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Parliaments as Condorcet Juries: Quasi-Experimental Evidence on the Representation of Majority Preferences


  • David Stadelmann
  • Reiner Eichenberger
  • Marco Portmann


In parliament, individual representatives vote with a certain probability according to their constituents’ preferences. Thus, the mechanism of the Condorcet Jury Theorem can be fruitfully applied to parliamentary representation: The probability that a majority of representatives votes according to the preferences of the majority of their constituents increases with the number of representatives per district. The political economy literature has so far disregarded this aspect. We provide a theoretical discussion and quasi-experimental evidence for the validity of the Condorcet Jury Theorem in parliamentary representation by contrasting unique data from parliamentary roll call votes and popular referenda decisions.

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  • David Stadelmann & Reiner Eichenberger & Marco Portmann, 2011. "Parliaments as Condorcet Juries: Quasi-Experimental Evidence on the Representation of Majority Preferences," CREMA Working Paper Series 2011-14, Center for Research in Economics, Management and the Arts (CREMA).
  • Handle: RePEc:cra:wpaper:2011-14

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    References listed on IDEAS

    1. Roger Congleton, 2007. "Informational limits to democratic public policy: The jury theorem, yardstick competition, and ignorance," Public Choice, Springer, vol. 132(3), pages 333-352, September.
    2. John G. Matsusaka, 1992. "Economics of Direct Legislation," The Quarterly Journal of Economics, Oxford University Press, vol. 107(2), pages 541-571.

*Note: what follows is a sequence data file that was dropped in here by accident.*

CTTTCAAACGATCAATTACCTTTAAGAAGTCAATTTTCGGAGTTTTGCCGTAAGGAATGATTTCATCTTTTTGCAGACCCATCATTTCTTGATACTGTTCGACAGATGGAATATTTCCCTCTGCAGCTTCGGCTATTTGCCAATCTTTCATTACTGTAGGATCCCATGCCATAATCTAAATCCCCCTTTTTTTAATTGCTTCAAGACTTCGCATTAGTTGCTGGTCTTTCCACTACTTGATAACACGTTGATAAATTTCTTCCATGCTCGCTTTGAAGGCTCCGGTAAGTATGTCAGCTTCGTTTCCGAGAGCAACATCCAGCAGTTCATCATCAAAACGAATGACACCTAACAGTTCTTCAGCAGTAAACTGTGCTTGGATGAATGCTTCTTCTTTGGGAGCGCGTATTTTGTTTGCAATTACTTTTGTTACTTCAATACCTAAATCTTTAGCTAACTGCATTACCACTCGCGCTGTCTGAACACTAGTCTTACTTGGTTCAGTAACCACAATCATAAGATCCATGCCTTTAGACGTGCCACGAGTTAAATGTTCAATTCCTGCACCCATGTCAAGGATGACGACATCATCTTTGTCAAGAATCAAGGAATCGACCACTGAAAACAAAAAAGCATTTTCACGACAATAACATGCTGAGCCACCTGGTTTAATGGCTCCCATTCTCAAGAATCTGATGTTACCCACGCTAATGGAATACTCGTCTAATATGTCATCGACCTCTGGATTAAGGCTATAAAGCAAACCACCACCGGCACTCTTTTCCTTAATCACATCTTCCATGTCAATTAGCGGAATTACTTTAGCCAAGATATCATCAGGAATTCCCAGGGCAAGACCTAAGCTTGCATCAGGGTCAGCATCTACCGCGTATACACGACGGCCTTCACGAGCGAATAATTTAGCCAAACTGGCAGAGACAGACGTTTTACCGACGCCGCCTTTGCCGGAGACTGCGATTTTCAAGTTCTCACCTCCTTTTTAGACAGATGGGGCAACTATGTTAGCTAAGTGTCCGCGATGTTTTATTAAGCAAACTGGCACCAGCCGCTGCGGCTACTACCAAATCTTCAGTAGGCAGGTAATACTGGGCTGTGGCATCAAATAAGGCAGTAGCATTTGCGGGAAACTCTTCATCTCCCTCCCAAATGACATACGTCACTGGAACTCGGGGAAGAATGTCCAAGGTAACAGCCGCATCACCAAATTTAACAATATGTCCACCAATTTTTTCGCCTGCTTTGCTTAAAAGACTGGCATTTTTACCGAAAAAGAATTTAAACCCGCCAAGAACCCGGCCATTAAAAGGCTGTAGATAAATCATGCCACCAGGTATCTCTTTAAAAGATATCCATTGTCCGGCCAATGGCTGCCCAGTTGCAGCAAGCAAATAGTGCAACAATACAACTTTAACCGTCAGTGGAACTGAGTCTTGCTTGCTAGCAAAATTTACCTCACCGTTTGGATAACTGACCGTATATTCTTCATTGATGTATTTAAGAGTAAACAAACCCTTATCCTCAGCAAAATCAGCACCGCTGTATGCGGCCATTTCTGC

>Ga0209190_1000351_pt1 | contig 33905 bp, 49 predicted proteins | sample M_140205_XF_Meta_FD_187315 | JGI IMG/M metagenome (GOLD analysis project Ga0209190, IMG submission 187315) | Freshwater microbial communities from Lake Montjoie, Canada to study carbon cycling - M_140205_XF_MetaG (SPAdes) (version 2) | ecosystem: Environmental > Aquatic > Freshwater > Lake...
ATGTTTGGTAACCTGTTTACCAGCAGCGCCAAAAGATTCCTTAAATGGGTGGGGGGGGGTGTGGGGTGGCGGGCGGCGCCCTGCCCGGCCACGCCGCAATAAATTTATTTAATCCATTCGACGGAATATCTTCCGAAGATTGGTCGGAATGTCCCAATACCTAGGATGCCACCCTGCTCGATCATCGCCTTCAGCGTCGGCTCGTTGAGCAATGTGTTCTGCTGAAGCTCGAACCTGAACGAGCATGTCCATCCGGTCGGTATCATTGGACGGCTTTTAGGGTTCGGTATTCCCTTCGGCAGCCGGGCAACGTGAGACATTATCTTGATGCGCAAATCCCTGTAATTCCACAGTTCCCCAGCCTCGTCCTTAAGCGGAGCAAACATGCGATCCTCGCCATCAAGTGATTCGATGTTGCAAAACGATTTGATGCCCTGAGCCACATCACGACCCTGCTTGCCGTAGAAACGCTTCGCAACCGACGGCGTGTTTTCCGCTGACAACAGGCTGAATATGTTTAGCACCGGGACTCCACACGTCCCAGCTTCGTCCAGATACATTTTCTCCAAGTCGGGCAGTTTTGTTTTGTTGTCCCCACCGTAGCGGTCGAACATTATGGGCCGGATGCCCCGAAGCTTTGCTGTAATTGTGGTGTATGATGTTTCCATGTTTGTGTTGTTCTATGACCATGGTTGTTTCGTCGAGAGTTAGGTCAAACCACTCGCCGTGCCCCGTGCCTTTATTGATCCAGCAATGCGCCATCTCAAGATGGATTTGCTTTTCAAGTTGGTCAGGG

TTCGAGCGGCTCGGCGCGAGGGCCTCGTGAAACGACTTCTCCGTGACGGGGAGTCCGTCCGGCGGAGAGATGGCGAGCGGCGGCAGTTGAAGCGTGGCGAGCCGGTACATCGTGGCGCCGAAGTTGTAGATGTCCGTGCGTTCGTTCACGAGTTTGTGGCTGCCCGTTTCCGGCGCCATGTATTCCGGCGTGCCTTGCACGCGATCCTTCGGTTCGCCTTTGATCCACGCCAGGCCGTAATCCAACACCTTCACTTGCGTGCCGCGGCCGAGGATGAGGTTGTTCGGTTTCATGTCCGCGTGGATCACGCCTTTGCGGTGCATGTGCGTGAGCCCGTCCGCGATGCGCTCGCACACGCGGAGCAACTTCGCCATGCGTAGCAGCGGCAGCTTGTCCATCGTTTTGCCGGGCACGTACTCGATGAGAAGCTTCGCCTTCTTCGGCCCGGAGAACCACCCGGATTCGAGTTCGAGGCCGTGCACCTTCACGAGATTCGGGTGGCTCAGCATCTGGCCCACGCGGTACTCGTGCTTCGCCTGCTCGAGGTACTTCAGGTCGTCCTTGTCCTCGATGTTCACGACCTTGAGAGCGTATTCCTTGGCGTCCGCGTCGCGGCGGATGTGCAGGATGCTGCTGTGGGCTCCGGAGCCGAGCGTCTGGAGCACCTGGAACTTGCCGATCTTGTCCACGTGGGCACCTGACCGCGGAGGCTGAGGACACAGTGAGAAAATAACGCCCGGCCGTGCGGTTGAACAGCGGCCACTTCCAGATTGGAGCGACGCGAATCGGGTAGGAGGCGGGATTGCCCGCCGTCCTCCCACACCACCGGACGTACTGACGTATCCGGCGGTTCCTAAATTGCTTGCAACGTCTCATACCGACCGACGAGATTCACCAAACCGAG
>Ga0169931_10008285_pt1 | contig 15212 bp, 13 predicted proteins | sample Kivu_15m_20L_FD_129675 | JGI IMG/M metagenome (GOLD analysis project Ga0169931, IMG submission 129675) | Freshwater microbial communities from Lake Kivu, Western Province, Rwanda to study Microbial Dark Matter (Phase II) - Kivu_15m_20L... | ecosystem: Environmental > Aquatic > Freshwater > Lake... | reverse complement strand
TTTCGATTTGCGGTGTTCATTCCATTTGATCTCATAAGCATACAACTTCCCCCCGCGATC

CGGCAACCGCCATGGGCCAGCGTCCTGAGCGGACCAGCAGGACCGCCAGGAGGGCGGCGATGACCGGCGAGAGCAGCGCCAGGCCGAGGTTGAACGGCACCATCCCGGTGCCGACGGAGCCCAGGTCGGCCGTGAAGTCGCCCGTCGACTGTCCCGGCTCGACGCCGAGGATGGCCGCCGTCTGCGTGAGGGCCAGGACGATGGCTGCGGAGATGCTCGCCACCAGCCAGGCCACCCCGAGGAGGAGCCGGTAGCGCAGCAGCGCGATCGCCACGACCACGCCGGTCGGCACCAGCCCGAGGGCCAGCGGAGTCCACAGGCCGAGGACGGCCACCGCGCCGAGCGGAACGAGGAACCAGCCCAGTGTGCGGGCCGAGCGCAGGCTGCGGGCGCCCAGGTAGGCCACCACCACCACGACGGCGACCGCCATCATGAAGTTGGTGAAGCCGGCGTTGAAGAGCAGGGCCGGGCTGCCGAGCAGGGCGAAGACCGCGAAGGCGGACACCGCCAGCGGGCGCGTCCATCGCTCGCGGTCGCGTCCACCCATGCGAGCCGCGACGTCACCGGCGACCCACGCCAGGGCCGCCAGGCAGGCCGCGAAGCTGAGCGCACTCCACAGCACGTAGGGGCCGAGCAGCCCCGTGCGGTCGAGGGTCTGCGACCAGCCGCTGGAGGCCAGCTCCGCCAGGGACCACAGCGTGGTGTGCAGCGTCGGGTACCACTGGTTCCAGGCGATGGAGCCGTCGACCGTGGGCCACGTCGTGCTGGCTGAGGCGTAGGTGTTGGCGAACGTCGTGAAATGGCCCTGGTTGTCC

3. Daniel Berend & Luba Sapir, 2007. "Monotonicity in Condorcet’s Jury Theorem with dependent voters," Social Choice and Welfare, Springer;The Society for Social Choice and Welfare, vol. 28(3), pages 507-528, April.
    4. Frey, Bruno S, 1994. "Direct Democracy: Politico-economic Lessons from Swiss Experience," American Economic Review, American Economic Association, vol. 84(2), pages 338-342, May.
    5. Frey, Bruno S, 1997. "A Constitution for Knaves Crowds Out Civic Virtues," Economic Journal, Royal Economic Society, vol. 107(443), pages 1043-1053, July.
    6. Bohnet, Iris & Frey, Bruno S, 1994. "Direct-Democratic Rules: The Role of Discussion," Kyklos, Wiley Blackwell, vol. 47(3), pages 341-354.
    7. Elisabeth R. Gerber & Jeffrey B. Lewis, 2004. "Beyond the Median: Voter Preferences, District Heterogeneity, and Political Representation," Journal of Political Economy, University of Chicago Press, vol. 112(6), pages 1364-1383, December.
    8. Marco Portmann & David Stadelmann & Reiner Eichenberger, 2010. "District Magnitude and Representation of the Majority?s Preferences: Quasi-Experimental Evidence from Popular and Parliamentary Votes," CREMA Working Paper Series 2010-13, Center for Research in Economics, Management and the Arts (CREMA).
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    Cited by:

    1. Marco Portmann & David Stadelmann & Reiner Eichenberger, 2012. "District magnitude and representation of the majority’s preferences: Evidence from popular and parliamentary votes," Public Choice, Springer, vol. 151(3), pages 585-610, June.
    2. Marco Portmann & David Stadelmann & Reiner Eichenberger, 2013. "District magnitude and representation of the majority’s preferences—a reply and new perspectives," Public Choice, Springer, vol. 154(1), pages 149-151, January.

    More about this item


    Condorcet Jury Theorem; Preference Aggregation; Voting Behavior; Legislature; Political Representation;

    JEL classification:

    • D78 - Microeconomics - - Analysis of Collective Decision-Making - - - Positive Analysis of Policy Formulation and Implementation
    • D70 - Microeconomics - - Analysis of Collective Decision-Making - - - General
    • D80 - Microeconomics - - Information, Knowledge, and Uncertainty - - - General

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